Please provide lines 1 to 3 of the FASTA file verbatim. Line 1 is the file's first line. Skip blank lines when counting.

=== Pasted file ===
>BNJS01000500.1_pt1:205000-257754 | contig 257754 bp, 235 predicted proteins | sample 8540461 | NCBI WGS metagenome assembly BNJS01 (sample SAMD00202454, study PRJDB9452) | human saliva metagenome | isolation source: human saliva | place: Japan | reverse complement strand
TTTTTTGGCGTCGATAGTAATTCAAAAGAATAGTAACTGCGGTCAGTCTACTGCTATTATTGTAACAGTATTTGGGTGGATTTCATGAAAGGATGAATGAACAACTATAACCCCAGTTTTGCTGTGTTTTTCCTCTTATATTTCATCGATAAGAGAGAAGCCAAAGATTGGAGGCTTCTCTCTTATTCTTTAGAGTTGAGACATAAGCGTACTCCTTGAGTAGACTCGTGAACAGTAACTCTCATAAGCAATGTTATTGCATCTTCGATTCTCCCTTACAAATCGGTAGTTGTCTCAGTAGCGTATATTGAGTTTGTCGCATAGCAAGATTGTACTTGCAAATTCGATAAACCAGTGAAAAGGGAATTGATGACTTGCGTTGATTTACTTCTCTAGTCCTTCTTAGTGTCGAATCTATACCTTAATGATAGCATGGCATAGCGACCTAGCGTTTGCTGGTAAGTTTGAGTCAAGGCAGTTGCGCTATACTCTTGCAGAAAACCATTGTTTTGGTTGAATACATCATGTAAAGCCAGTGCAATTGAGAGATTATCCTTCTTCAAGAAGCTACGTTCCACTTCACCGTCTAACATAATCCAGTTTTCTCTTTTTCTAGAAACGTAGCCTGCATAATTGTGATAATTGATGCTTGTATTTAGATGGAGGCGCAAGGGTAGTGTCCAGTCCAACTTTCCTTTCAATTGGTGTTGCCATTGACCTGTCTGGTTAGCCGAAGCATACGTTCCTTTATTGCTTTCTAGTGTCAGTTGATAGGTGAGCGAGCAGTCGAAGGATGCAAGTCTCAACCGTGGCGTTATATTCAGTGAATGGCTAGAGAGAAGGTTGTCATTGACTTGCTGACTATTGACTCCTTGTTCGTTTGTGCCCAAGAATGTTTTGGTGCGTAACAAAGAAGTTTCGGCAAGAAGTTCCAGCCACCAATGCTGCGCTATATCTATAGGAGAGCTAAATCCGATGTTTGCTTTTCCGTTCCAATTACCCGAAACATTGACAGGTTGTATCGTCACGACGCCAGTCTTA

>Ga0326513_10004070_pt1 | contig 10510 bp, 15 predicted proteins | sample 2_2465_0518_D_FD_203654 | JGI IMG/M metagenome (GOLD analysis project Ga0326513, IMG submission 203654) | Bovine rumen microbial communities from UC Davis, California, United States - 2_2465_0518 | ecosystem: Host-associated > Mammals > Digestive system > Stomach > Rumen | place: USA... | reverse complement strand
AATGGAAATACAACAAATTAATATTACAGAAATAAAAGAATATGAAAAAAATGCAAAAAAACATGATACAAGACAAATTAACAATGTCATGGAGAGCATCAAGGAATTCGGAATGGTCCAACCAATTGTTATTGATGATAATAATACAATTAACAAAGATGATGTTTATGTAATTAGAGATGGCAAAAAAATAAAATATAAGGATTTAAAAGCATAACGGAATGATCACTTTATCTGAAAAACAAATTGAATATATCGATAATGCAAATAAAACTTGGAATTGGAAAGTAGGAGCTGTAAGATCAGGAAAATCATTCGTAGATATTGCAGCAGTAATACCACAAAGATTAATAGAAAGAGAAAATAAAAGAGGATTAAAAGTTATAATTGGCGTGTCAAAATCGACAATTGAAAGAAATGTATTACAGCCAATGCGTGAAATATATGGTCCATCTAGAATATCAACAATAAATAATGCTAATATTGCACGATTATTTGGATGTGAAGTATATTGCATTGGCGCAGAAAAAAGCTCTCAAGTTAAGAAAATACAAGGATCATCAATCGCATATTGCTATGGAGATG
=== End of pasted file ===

>BNJS01000500.1_pt1:205000-257754 | contig 257754 bp, 235 predicted proteins | sample 8540461 | NCBI WGS metagenome assembly BNJS01 (sample SAMD00202454, study PRJDB9452) | human saliva metagenome | isolation source: human saliva | place: Japan | reverse complement strand
TTTTTTGGCGTCGATAGTAATTCAAAAGAATAGTAACTGCGGTCAGTCTACTGCTATTATTGTAACAGTATTTGGGTGGATTTCATGAAAGGATGAATGAACAACTATAACCCCAGTTTTGCTGTGTTTTTCCTCTTATATTTCATCGATAAGAGAGAAGCCAAAGATTGGAGGCTTCTCTCTTATTCTTTAGAGTTGAGACATAAGCGTACTCCTTGAGTAGACTCGTGAACAGTAACTCTCATAAGCAATGTTATTGCATCTTCGATTCTCCCTTACAAATCGGTAGTTGTCTCAGTAGCGTATATTGAGTTTGTCGCATAGCAAGATTGTACTTGCAAATTCGATAAACCAGTGAAAAGGGAATTGATGACTTGCGTTGATTTACTTCTCTAGTCCTTCTTAGTGTCGAATCTATACCTTAATGATAGCATGGCATAGCGACCTAGCGTTTGCTGGTAAGTTTGAGTCAAGGCAGTTGCGCTATACTCTTGCAGAAAACCATTGTTTTGGTTGAATACATCATGTAAAGCCAGTGCAATTGAGAGATTATCCTTCTTCAAGAAGCTACGTTCCACTTCACCGTCTAACATAATCCAGTTTTCTCTTTTTCTAGAAACGTAGCCTGCATAATTGTGATAATTGATGCTTGTATTTAGATGGAGGCGCAAGGGTAGTGTCCAGTCCAACTTTCCTTTCAATTGGTGTTGCCATTGACCTGTCTGGTTAGCCGAAGCATACGTTCCTTTATTGCTTTCTAGTGTCAGTTGATAGGTGAGCGAGCAGTCGAAGGATGCAAGTCTCAACCGTGGCGTTATATTCAGTGAATGGCTAGAGAGAAGGTTGTCATTGACTTGCTGACTATTGACTCCTTGTTCGTTTGTGCCCAAGAATGTTTTGGTGCGTAACAAAGAAGTTTCGGCAAGAAGTTCCAGCCACCAATGCTGCGCTATATCTATAGGAGAGCTAAATCCGATGTTTGCTTTTCCGTTCCAATTACCCGAAACATTGACAGGTTGTATCGTCACGACGCCAGTCTTA

>Ga0326513_10004070_pt1 | contig 10510 bp, 15 predicted proteins | sample 2_2465_0518_D_FD_203654 | JGI IMG/M metagenome (GOLD analysis project Ga0326513, IMG submission 203654) | Bovine rumen microbial communities from UC Davis, California, United States - 2_2465_0518 | ecosystem: Host-associated > Mammals > Digestive system > Stomach > Rumen | place: USA... | reverse complement strand